For 50 years, Greenpeace has been steering environmental protection initiatives and actions, and we still keep going, upholding our mission and vision for a greener and fairer future. Issues we work on have been increasingly challenged over the past 12 months. With your company, support and ever-glowing hope, Greenpeace is empowered to continue its green actions. Thank you very much for walking with us hand-in-hand, for accomplishing the otherwise impossible green changes in the world.

Greenpeace initiated the Hope Through Action campaign and invited street artists from 10 cities of different regions to create a mural painting for a greener future in each of their communities. This picture shows the Israeli artists’ work on their hope for wind, which illustrates the sweetness and warmth they have brought to the street of the country. © Buse Altun / Greenpeace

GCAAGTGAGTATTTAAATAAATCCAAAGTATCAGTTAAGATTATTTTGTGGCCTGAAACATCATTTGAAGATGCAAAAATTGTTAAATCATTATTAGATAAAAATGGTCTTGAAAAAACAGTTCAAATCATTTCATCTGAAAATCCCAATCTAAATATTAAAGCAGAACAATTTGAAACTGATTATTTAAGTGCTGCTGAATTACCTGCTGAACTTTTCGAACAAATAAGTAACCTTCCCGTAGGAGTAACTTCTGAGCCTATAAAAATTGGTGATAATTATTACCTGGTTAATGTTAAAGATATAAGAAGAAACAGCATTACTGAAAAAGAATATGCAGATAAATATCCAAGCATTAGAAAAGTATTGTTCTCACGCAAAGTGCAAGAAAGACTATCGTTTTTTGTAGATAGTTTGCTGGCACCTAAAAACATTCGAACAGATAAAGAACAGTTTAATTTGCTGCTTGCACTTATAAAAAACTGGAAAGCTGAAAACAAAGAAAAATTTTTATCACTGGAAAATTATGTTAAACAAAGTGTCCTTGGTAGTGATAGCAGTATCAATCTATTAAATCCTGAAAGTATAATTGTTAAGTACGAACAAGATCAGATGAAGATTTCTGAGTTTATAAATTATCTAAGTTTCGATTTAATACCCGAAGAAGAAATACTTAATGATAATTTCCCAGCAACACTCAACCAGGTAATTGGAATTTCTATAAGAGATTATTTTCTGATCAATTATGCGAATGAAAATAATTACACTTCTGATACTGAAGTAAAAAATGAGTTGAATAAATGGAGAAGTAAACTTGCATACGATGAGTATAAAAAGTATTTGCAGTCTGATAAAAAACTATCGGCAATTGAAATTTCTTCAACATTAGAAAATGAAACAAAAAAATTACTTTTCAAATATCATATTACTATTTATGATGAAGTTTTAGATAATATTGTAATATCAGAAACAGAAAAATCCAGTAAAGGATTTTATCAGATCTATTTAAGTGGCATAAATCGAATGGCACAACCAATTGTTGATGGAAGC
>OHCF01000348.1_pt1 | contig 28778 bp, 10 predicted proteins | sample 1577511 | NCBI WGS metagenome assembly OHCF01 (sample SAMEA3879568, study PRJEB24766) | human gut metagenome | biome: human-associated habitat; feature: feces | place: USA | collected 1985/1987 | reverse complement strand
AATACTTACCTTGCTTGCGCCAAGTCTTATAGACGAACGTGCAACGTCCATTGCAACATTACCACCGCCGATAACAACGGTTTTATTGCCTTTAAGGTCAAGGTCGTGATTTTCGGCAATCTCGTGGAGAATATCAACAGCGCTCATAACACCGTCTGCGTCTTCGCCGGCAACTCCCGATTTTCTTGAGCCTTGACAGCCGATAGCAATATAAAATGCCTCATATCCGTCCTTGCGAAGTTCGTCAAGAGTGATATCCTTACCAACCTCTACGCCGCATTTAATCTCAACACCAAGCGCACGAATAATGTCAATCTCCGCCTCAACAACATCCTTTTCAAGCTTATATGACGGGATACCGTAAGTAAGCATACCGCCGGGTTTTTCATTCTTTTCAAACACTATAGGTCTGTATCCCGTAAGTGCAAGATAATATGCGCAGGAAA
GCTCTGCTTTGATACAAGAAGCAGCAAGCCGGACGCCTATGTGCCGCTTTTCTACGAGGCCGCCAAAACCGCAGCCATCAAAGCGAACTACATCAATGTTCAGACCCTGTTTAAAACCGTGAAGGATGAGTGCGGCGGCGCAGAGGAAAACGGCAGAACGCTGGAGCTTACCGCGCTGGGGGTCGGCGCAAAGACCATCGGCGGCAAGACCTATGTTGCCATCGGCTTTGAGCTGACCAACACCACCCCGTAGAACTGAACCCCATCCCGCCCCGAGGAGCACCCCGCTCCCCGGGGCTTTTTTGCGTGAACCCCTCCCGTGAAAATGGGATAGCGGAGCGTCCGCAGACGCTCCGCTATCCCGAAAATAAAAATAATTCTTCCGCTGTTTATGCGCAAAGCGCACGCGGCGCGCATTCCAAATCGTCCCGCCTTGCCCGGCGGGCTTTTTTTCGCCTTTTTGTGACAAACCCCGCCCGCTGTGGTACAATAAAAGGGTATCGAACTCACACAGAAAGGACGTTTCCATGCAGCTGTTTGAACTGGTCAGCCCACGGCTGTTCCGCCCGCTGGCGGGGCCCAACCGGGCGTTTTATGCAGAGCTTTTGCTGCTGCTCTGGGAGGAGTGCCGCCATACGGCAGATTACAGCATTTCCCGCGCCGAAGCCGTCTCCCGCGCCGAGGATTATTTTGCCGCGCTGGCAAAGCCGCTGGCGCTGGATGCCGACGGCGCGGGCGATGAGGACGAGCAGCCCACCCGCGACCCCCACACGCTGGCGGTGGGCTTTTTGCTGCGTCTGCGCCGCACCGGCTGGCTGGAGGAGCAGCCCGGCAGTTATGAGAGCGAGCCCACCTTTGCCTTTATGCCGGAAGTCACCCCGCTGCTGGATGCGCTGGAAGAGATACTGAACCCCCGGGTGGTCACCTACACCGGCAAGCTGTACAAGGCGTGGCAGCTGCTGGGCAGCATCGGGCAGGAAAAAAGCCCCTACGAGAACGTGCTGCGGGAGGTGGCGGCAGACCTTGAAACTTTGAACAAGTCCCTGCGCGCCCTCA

Save the Arctic actions over decades come to harvest

This year, the Arctic Sea Ice Minimum record reveals a sharp downsizing of the ocean ice volume to two-third of the previous year, the lowest value in the past 15 years. Melting ice widens ocean areas, thereby opening a door of convenience to criminal activities that accelerate environmental disruption to the Arctic. Human disruptions and industrial activities including fishing malpractices, mining, etc. have been posing unprecedented threats to the environment.